16 deer in the woods, Ruth walking the Galloway coast, Scotland

Onwards, and my promising path becomes less and less promising. I climb over tree trunks, under fallen branches, push through ferns, beat aside brambles, until…

17 lost in the woods, Ruth walking the Galloway coast, Scotland

… until I’m back up against the MOD fence. Oh well. I’ll follow it as far as I can.

18 follow the fence, Ruth walking the Galloway coast, Scotland

I reach the end of the woodland and the MOD fence turns a corner. Now there’s only a a farmer’s fence blocking my route. On the other side is a jumble of bushes, gorse, tall grasses and bracken. I know the road I want is somewhere ahead, just a few hundred feet away, although I can’t see it.

19 swampland, Ruth walking the Galloway coast, Scotland

Reluctant to turn back, I climb over the farmer’s fence and make my way across the wasteland. This turns out to be a big mistake, as the going is much harder than I anticipated, overgrown and with uneven ground, and… and something catches the corner of my vision.

Instinct takes over. I stop in mid stride. Balance on one leg. Heart thumps.

It’s an adder!

Only a young one, yes, but large enough to do damage. It draws its head back, poised to strike. I take a rapid step backwards. And then remember to swing up my camera to take a shaky, out-of-focus photograph, before it slides off into thicker grass.

20 adder, Ruth walking the Galloway coast, Scotland

Uh oh. I haven’t seen an adder for some time, and I’d forgotten all about snakes. I would like to watch my step very carefully from now on. But the grass is so thick, it’s impossible to see where I’m putting my feet. Just have to hope for the best.

Heading for what looks like higher ground, I make another big mistake. I’d forgotten the basic architecture of a peat bog, which is formed from layers and layers of piled up moss. So the high ground turns out to be… the heart of a boggy quagmire.

I sink in up to my hips, feel moisture oozing over my boots and up to my knees. Yuck. There’s a horrible sucking, squelching sound as I pull myself free. And then a loud crashing sound… and a deer springs up from a dip. It’s only a couple of metres away from where I’m standing. We stare at each, both of us equally startled. And then it leaps away.

The next 50 yards are hard work. I can’t see where I’m putting my feet because of the grasses and reeds, and so I’m constantly plunging into boggy pools. It’s such an utter relief to reach the road. There’s only a hedge to push through now…

21 road, Ruth walking the Galloway coast, Scotland

…I leap across a ditch and tumble out through the bushes.

Whew. I thought I hated road walking. Now I’m just grateful for tarmac beneath my feet and a total absence of bogs and snakes.

I expect to find I’m covered in mud from the waist down. In fact, the moss has acted as a cleansing sponge, so I’ve ended up with clean trousers – slightly damp, yes, but completely free of mud. How amazing.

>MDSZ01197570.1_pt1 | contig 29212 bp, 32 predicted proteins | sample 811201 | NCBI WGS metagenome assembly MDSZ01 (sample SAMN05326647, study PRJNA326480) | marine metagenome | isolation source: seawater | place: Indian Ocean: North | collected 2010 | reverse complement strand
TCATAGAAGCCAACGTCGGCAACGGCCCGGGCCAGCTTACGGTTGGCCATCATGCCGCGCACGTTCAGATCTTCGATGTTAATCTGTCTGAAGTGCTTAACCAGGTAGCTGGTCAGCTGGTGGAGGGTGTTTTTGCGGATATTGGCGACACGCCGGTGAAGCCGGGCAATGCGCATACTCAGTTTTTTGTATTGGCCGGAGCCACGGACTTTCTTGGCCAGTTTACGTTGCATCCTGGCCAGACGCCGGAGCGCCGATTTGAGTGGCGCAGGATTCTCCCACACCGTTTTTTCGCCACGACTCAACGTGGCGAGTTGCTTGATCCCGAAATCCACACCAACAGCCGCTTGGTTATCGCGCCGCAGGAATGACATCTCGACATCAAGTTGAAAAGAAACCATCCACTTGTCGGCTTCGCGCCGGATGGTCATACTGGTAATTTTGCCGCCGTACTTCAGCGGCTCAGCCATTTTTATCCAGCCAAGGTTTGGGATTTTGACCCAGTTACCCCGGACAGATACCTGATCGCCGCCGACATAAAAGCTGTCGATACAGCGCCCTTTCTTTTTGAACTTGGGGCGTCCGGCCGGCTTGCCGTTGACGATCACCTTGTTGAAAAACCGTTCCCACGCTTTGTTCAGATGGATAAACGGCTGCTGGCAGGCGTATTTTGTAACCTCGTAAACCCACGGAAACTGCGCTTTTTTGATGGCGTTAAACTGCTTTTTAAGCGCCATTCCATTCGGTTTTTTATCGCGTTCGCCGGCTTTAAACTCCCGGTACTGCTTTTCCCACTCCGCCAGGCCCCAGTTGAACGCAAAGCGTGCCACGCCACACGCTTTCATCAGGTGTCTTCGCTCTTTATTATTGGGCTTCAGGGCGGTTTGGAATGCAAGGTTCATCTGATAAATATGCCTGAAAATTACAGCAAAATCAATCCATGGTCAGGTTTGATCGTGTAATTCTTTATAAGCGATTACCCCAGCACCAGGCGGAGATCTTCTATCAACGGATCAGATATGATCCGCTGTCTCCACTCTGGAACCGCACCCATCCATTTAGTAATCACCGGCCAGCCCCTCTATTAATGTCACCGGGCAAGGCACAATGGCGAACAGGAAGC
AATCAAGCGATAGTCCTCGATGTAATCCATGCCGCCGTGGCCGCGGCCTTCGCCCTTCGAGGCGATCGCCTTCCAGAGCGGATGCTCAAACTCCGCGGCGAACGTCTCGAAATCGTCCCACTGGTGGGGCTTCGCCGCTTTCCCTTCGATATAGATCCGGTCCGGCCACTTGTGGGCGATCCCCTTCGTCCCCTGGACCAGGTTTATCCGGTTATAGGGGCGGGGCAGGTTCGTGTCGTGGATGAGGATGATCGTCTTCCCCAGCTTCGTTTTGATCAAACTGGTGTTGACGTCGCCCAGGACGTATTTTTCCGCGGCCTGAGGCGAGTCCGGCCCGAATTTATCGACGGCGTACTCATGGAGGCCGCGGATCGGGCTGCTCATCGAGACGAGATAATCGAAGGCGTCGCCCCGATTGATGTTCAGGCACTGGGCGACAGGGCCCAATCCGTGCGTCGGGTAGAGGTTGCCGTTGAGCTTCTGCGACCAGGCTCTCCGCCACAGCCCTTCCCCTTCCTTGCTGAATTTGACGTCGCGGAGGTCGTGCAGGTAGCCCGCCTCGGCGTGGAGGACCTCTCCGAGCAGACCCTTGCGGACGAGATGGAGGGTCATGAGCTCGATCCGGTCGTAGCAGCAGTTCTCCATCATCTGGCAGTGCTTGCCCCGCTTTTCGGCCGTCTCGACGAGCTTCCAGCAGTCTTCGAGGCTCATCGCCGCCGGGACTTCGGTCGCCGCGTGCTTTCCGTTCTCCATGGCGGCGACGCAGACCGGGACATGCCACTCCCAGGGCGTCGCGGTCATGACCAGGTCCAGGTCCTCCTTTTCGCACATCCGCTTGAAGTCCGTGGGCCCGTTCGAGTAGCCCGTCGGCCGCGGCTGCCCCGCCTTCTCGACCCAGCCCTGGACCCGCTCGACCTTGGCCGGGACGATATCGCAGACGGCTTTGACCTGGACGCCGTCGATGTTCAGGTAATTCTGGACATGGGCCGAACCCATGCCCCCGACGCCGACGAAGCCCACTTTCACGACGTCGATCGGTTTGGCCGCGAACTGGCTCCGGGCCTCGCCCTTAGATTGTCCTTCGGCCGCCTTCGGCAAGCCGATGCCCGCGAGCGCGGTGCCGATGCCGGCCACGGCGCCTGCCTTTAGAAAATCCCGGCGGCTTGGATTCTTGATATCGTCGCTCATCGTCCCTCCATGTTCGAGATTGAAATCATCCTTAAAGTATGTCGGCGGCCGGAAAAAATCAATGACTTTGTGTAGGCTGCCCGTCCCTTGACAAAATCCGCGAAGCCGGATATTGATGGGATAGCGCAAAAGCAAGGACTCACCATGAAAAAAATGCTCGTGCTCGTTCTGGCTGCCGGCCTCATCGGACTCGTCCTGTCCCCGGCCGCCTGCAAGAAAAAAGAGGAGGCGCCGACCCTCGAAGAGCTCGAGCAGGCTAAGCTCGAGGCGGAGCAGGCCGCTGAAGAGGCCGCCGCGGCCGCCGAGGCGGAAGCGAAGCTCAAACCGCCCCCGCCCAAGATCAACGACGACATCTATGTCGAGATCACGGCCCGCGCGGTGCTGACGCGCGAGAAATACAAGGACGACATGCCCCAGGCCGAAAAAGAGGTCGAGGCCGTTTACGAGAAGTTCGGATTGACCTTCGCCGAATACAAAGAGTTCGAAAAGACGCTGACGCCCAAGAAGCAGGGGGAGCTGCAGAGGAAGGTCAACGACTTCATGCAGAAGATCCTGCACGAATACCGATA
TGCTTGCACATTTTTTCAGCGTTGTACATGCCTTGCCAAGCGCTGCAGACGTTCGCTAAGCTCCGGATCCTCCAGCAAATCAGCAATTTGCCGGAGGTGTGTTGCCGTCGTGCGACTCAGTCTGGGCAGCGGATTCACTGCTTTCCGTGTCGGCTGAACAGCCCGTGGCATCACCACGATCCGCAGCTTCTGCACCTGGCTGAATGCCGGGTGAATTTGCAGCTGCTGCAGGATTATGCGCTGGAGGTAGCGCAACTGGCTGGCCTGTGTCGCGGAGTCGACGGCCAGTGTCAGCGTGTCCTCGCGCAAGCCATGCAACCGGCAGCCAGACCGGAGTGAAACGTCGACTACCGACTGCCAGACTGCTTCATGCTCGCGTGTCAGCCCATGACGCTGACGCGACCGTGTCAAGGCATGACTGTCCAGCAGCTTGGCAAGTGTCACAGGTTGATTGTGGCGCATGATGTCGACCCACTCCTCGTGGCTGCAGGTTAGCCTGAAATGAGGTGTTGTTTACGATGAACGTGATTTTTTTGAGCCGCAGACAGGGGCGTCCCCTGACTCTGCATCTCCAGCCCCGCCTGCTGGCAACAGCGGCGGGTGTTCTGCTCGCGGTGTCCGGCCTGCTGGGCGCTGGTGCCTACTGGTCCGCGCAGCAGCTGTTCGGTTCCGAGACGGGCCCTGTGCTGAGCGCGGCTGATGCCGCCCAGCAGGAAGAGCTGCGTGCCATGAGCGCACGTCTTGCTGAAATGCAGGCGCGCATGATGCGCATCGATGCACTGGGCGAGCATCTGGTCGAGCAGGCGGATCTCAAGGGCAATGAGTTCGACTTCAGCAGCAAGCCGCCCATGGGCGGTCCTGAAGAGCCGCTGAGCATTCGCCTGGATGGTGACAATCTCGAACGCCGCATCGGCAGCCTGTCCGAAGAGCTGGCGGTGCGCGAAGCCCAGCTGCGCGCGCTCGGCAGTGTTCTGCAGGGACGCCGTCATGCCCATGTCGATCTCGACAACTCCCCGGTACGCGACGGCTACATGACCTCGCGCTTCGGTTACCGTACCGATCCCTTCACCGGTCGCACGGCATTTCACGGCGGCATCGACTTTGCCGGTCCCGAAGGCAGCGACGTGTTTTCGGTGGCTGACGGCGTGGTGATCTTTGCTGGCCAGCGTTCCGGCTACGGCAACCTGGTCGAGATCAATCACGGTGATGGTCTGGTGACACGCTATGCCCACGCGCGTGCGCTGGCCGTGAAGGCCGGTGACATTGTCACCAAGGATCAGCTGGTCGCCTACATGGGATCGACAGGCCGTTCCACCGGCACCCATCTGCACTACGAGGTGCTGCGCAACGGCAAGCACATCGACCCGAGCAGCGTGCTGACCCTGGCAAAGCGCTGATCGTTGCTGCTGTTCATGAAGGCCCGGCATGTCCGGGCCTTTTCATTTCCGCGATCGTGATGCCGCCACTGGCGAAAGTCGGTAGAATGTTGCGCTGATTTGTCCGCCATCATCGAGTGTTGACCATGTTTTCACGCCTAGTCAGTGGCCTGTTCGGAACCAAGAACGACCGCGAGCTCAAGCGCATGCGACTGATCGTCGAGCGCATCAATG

Onwards, down the road. I walk past MOD fences and gates.

22 road to Sandfield, Ruth walking the Galloway coast, Scotland

A few cars whizz past, but this is a minor road, and much quieter than before. Over the fields I see a military lookout station. Not a person in sight.

23 miliatry lookout point, Luce Sands, Ruth walking the Galloway coast, Scotland

It’s only 2-3 miles of road walking. The immediate scenery is boringly flat, but the hills in the distance liven up the landscape.

A sign warns of low flying aircraft. I don’t see any.

24 danger low flying aircraft, Luce Sands, Ruth walking the Galloway coast, Scotland

I come to the point where a footpath heads off to the left towards the coast. I don’t spot it at first, as its cunningly hidden between an MOD access road and the driveway to a quarry.

25 path along edge of Danger Area, Mull of Galloway Trail, Ruth hiking in Scotland

This footpath forms part of the Mull of Galloway Trail, which is a relatively short long-distance walking route (35 miles) and runs from the southernmost tip of Scotland, through Stranraer, to Glenapp further north, where it links with the Ayrshire Coastal Path.

I’ll be following the trail from here to the tip of the Mull, and I feel a sense of relief. At last. I’m back on a proper recognised trail. And here is a special signpost – oh, I love the logo.

25 Mull of Galloway Trail logo, Ruth Livingstone hiking in Scotland

The path is narrow, takes me towards the MOD lookout post, and along the side of the quarry road. But, yippee, there’s the sea ahead.

26 approaching the sea, Ruth walking the Galloway coast, Scotland

I become aware of a man following me along the path. He’s taking his dog for stroll on the beach. I stop to let him go past and we talk about the lovely weather. He tells me it’s possible to walk all the way along the beach from… I forget where he said… but…

“I thought the beach is MOD land.”

“Yes. But they don’t often use it, and there’s no red flag flying. Anyway, it’s Friday afternoon, and they’ll have cleared off for the weekend.”

Realisation hits. I could have got onto the beach much further up, maybe somewhere quite close to the golf course, and avoided that slog along the road, and the awful plunging bog, and… oh dear. Well, I didn’t know, did I? Shame.

He points out the pyramidal structure on the beach, the one I thought might be a lighthouse or navigation mark. Turns out it’s an old target used during bombing practice.

If I’m walking towards Sandhead, he tells me, there’s a stream in the way. But if I head towards the dunes over there – he points again – I’ll find a bridge.

His dog begins to bark impatiently. It’s a lovely springer spaniel, similar to the one my daughter owns, and eager to get on with their walk. I watch them go off across the sands together.